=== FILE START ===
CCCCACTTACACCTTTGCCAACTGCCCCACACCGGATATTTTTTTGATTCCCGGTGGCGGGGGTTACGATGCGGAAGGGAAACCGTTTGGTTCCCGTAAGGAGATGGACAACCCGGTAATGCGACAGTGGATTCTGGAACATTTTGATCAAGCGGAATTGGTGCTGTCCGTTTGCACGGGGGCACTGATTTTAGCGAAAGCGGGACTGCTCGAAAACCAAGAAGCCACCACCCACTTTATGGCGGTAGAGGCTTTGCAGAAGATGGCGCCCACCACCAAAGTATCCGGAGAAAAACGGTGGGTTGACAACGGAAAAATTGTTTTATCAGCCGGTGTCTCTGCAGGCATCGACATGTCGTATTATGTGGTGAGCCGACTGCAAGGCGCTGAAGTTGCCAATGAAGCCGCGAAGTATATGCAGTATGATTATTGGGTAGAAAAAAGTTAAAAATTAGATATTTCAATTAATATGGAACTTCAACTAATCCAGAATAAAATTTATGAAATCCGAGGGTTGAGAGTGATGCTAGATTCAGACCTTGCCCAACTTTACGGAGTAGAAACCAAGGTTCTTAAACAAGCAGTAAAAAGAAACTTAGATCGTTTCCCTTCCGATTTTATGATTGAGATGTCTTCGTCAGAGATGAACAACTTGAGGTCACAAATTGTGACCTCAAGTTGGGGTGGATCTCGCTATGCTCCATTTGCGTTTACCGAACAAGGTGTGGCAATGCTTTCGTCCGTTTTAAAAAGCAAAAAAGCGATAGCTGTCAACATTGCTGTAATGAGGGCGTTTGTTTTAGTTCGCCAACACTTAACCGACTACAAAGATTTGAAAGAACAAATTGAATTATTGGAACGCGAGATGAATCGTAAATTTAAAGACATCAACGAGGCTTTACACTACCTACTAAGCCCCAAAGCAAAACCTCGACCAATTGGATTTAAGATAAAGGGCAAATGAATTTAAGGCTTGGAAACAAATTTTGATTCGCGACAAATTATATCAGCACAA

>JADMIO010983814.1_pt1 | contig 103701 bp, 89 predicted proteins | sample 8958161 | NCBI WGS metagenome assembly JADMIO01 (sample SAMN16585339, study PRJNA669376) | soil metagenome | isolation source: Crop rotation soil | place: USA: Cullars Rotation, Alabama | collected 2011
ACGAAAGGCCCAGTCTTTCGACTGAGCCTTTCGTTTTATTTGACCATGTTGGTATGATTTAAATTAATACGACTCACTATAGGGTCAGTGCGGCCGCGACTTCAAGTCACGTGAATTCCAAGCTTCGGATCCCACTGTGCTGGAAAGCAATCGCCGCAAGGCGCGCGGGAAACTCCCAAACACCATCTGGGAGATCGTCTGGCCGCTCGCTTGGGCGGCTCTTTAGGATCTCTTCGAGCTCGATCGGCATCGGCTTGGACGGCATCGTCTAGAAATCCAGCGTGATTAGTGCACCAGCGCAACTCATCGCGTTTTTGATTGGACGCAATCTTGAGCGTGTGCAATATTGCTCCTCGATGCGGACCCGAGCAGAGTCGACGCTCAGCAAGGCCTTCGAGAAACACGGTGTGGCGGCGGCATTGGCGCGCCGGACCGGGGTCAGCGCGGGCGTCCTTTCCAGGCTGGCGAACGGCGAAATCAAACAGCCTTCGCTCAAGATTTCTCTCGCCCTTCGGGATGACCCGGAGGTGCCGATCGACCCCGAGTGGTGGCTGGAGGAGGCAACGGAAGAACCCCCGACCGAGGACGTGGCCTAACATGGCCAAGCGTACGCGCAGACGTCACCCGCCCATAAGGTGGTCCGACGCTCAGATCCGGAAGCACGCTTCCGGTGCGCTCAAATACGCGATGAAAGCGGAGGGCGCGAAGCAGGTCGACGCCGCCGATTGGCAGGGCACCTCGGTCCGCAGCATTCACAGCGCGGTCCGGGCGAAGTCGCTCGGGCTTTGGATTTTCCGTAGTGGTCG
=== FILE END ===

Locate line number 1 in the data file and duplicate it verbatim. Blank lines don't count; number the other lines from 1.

CCCCACTTACACCTTTGCCAACTGCCCCACACCGGATATTTTTTTGATTCCCGGTGGCGGGGGTTACGATGCGGAAGGGAAACCGTTTGGTTCCCGTAAGGAGATGGACAACCCGGTAATGCGACAGTGGATTCTGGAACATTTTGATCAAGCGGAATTGGTGCTGTCCGTTTGCACGGGGGCACTGATTTTAGCGAAAGCGGGACTGCTCGAAAACCAAGAAGCCACCACCCACTTTATGGCGGTAGAGGCTTTGCAGAAGATGGCGCCCACCACCAAAGTATCCGGAGAAAAACGGTGGGTTGACAACGGAAAAATTGTTTTATCAGCCGGTGTCTCTGCAGGCATCGACATGTCGTATTATGTGGTGAGCCGACTGCAAGGCGCTGAAGTTGCCAATGAAGCCGCGAAGTATATGCAGTATGATTATTGGGTAGAAAAAAGTTAAAAATTAGATATTTCAATTAATATGGAACTTCAACTAATCCAGAATAAAATTTATGAAATCCGAGGGTTGAGAGTGATGCTAGATTCAGACCTTGCCCAACTTTACGGAGTAGAAACCAAGGTTCTTAAACAAGCAGTAAAAAGAAACTTAGATCGTTTCCCTTCCGATTTTATGATTGAGATGTCTTCGTCAGAGATGAACAACTTGAGGTCACAAATTGTGACCTCAAGTTGGGGTGGATCTCGCTATGCTCCATTTGCGTTTACCGAACAAGGTGTGGCAATGCTTTCGTCCGTTTTAAAAAGCAAAAAAGCGATAGCTGTCAACATTGCTGTAATGAGGGCGTTTGTTTTAGTTCGCCAACACTTAACCGACTACAAAGATTTGAAAGAACAAATTGAATTATTGGAACGCGAGATGAATCGTAAATTTAAAGACATCAACGAGGCTTTACACTACCTACTAAGCCCCAAAGCAAAACCTCGACCAATTGGATTTAAGATAAAGGGCAAATGAATTTAAGGCTTGGAAACAAATTTTGATTCGCGACAAATTATATCAGCACAA